Lithium's Model finders is a great way to avoid repeating the same code blocks over and over. If you google `Lithium finders` you will find many tutorials on this subject but most of the examples don't make much sense (at least to me) since they can be replaced by static methods inside a model class. I have set a simple rule on this matter: methods that don't apply to more than one model class, shouldn't become finders.

To take advantage of finders you must create your own Base model that other models will extend. Below you can see what i use with my two most used finders that i would actually love to see them become official...

class Model extends \lithium\data\Model {
	public static function __init() {
		static::finder('columns', function($self, $params, $chain) {
			$options = &$params['options'];
			$options['return'] = 'resource';
			if ($options['fields'] === null || empty($options['fields'])) {
				$options['fields'] = array($self::meta('key'));
			} elseif (count($options['fields']) > 1) {
				$options['fields'] = array_slice($options['fields'], 0, 1);
			}

			$result = array();
			foreach ($chain->next($self, $params, $chain) as $data) {
				$result[] = $data[0];
			}
			return $result;
		});

		static::finder('pairs', function($self, $params, $chain) {
			$options = &$params['options'];
			$options['return'] = 'resource';
			if ($options['fields'] === null || count($options['fields']) < 2) {
				$key = $self::meta('key');
				$title = $self::meta('title');
				$options['fields'] = array($key, $title);
			} elseif (count($options['fields']) > 2) {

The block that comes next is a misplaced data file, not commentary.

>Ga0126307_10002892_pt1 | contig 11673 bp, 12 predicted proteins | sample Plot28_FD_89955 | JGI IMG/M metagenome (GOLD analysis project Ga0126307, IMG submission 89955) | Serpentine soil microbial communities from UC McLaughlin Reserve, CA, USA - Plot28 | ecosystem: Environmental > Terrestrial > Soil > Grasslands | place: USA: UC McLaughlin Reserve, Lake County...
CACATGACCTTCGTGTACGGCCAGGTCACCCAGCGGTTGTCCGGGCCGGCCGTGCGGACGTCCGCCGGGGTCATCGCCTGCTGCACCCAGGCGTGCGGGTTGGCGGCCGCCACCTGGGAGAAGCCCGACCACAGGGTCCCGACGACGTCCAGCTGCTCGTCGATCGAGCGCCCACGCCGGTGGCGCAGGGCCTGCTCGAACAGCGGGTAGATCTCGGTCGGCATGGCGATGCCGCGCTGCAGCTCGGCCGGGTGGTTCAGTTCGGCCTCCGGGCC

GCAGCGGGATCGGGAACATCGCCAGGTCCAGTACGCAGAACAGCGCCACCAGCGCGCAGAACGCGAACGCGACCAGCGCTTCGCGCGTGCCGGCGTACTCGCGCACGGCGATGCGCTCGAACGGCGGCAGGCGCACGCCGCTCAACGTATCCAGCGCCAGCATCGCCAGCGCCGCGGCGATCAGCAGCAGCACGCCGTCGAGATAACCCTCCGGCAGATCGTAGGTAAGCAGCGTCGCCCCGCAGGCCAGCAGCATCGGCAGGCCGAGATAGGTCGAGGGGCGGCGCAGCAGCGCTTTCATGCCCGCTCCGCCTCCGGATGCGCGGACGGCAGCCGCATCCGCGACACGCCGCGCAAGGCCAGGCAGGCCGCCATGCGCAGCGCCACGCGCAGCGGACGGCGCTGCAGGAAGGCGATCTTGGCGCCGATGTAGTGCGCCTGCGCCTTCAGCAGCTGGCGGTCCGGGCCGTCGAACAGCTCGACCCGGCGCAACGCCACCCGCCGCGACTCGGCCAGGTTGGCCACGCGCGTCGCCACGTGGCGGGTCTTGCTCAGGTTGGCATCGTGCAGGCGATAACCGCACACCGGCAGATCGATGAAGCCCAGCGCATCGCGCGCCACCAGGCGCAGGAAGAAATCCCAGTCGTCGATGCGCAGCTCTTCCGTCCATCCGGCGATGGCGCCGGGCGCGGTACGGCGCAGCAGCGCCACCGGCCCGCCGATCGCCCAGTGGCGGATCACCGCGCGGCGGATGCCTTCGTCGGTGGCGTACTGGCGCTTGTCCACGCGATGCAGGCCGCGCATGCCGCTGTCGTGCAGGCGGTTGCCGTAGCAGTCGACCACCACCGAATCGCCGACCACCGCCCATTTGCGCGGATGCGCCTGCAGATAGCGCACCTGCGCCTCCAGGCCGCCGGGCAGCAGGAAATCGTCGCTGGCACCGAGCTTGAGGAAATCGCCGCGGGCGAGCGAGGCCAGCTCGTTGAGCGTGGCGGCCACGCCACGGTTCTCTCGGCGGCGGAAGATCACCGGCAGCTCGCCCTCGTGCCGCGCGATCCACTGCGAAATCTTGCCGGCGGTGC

$options['fields'] = array_slice($options['fields'], 0, 2);
			}

			$result = array();
			foreach ($chain->next($self, $params, $chain) as $data) {
				$result[$data[0]] = $data[1];
			}
			return $result;
		});
	}
}
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NetBeans allows you to define either global or project specific code formatting options. To apply the following rules globaly navigate to Tools > Options > Editor > Formatting and select PHP language. To define project specific rules right click on your project and go to Properties > Formatting and check the `Use project specific options` and of course select PHP language.

Because the default rules of NetBeans 7.3 are really close to Lithium's coding standarts, we don't need to change many options. Let's begin...


netbeans_lithium_formatting.jpgTabs and Indents

  • Expand Tabs to Spaces: Uncheck
  • Number of Spaces per Indent: 4
  • Tab Size: 4
  • Right Margin: 120
  • Line Wrap: Off
  • Continuation Indentation: 0
  • Array Declaration Indentation: 4

Blank Lines

  • After Function: 0
  • After Open PHP Tag: 0
  • Before Close PHP Tag: 1
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Lithium models are very flexible, schema can be lazy loaded by the first call to Model::schema(), unless it has been manually defined in the model subclass. Below there is an example of a model with predefined schema 

class UserGroups extends \lithium\data\Model
{
	protected $_schema = array(
		'id' => array('type' => 'id', 'length' => 10, 'null' => false, 'default' => null),
		'title' => array('type' => 'string', 'length' => 64, 'null' => false, 'default' => null),
		'description' => array('type' => 'string', 'length' => 255, 'null' => false, 'default' => null),